Behavioral learning can be used together to learn and track how business transactions flow across distributed application infrastructure. If a monitoring solution is able to learn the journey of a business transaction, then they can monitor the real flow execution of them across and inside distributed application infrastructure. By visualizing the entire journey and latency of a business transaction, at each hop in the infrastructure, monitoring solutions can make it simple for Dev and Ops to isolate problems in seconds. If you want to travel from San Francisco to LA by car, the easiest way to understand that journey, is to visualize it on Google Maps in seconds. In comparison, the easiest way for Dev or Ops to isolate a slow user business transaction, is to do the same thing and visualize its journey across the application infrastructure. For example, take the below screenshot which shows the distributed transaction flow of a “Checkout” business transaction which took 10 seconds across its application infrastructure. You can see that 99.8% of its response time is spent making a JDBC call to the Oracle database. Isolating problems this way is much faster and efficient than tailing log files or asking sys, network or DBA administrators whether their silos are performing correctly.
You can also apply dynamic base-lining and analytics to the performance and flow execution of a business transaction. This means a monitoring solution can effectively highlight to the user which application infrastructure tier is responsible for a performance breach and baseline deviation. Take for example, the below screenshot which visualizes the flow of a business transaction in a production environment, and highlights the breach for the application tier “Security Server” which has deviated from its normal performance baseline of 959ms.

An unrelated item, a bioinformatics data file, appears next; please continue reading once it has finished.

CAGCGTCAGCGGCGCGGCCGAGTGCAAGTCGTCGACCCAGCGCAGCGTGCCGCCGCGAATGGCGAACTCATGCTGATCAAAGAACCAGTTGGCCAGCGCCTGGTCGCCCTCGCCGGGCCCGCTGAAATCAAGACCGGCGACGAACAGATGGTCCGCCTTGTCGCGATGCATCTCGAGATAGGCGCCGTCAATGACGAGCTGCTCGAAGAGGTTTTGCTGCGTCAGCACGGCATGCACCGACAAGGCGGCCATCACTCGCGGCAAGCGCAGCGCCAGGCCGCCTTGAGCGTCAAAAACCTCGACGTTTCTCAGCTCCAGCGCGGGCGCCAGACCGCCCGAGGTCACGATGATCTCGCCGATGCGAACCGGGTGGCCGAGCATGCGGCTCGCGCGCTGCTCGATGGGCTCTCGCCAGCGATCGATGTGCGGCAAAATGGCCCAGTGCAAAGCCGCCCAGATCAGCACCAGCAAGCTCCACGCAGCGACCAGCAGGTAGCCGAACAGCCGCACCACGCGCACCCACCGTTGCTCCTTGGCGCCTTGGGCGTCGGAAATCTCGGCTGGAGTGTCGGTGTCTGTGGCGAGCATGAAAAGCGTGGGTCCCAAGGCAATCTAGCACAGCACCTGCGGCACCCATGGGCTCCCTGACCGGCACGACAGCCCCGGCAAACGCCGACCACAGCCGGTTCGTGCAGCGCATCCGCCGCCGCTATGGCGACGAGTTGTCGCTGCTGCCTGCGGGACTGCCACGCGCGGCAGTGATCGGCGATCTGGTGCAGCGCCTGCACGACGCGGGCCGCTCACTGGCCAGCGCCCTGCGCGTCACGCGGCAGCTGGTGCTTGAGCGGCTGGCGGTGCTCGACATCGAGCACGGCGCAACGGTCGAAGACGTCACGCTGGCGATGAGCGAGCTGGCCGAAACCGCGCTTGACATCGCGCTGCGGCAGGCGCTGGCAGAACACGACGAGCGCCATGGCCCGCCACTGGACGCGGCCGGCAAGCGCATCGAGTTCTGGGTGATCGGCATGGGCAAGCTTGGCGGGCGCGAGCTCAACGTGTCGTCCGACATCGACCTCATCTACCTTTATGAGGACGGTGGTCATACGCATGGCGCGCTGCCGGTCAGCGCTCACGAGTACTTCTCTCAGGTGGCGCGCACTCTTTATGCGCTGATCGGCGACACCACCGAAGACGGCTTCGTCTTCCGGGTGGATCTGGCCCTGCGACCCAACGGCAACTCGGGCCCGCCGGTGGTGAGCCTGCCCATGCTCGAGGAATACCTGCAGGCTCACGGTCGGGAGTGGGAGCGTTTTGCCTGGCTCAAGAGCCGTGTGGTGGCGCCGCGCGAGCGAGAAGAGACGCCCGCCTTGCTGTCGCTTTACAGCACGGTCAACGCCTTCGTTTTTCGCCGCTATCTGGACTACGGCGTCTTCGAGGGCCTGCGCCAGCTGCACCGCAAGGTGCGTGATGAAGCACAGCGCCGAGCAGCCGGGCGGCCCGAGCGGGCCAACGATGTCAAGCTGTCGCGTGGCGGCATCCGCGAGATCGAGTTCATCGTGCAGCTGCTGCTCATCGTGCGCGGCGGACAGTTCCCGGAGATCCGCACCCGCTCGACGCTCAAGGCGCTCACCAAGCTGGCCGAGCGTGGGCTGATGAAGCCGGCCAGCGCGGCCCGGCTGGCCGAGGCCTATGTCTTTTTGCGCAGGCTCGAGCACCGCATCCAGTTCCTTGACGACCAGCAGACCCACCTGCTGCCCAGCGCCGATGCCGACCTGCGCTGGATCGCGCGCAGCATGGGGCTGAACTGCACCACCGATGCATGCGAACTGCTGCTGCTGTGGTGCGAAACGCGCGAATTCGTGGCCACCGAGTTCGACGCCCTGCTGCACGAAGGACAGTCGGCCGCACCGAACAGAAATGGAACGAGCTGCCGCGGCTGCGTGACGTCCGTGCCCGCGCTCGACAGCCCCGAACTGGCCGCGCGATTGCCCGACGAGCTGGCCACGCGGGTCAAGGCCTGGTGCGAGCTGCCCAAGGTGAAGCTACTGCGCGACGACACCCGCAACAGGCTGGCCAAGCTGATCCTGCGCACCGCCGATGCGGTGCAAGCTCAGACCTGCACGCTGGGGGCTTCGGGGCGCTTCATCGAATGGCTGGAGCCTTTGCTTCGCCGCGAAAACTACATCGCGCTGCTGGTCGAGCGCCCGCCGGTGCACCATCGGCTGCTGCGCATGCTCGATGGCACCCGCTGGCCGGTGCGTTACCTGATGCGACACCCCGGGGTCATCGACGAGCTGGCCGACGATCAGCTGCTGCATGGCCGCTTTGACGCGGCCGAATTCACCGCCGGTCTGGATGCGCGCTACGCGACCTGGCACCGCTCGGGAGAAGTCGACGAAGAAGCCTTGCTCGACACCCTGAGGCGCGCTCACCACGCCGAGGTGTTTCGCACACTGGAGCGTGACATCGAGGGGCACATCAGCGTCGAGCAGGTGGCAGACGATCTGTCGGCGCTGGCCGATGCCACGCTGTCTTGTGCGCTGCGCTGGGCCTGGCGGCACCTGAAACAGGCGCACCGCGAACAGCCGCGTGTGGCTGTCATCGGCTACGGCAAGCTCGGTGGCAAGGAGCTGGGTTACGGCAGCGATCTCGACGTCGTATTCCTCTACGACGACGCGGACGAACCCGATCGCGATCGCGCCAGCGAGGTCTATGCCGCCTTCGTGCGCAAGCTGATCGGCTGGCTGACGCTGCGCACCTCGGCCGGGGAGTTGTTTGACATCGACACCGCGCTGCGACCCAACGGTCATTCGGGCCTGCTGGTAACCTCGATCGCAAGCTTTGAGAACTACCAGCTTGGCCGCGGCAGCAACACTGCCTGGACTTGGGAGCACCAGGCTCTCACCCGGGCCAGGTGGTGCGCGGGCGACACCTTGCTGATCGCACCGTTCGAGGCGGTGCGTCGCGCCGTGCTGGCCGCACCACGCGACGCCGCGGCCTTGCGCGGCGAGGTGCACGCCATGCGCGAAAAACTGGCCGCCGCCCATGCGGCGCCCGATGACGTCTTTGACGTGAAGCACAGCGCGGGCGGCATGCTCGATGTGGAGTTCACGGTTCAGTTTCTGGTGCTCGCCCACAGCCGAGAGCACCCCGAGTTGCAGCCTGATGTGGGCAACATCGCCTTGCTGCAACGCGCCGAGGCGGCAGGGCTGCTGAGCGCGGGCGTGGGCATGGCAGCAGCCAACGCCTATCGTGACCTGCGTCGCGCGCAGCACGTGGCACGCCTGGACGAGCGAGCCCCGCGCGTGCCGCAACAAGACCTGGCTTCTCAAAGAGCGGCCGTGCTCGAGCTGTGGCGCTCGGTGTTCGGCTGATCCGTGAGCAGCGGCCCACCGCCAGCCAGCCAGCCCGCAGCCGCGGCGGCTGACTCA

Behavioral learning and analytics can therefore be a key enabler to automating problem isolation in large, complex, distributed applications.
#3 Problem Resolution – How do I fix my problem?
Once Dev or Ops has isolated where the problem is in the application infrastructure, the next step is to then identify the root cause. Many monitoring solutions today can collect diagnostic data which relate to the activity of components within an application tier such as a JVM, CLR or database. For example, a java profiler might show you thread activity, a database tool might show you top N SQL Statements. What these tools lack is the ability to tie diagnostic data to the execution of real user business transactions which are slow or breaching associated performance thresholds. When Ops picks up the phone to an angry user, users don’t complain about CPU utilization, thread synchronization or garbage collection. Users complain about specific business transactions they are trying to complete like login, search or purchase.
As I outlined above in the Problem Isolation section, monitoring solutions can leverage behavioral learning technology to monitor the flow execution of business transactions across distributed application infrastructure. This capability can also be extended inside an application tier, so monitoring solutions can learn, and monitor, the relevant code execution of a slow or breaching business transaction.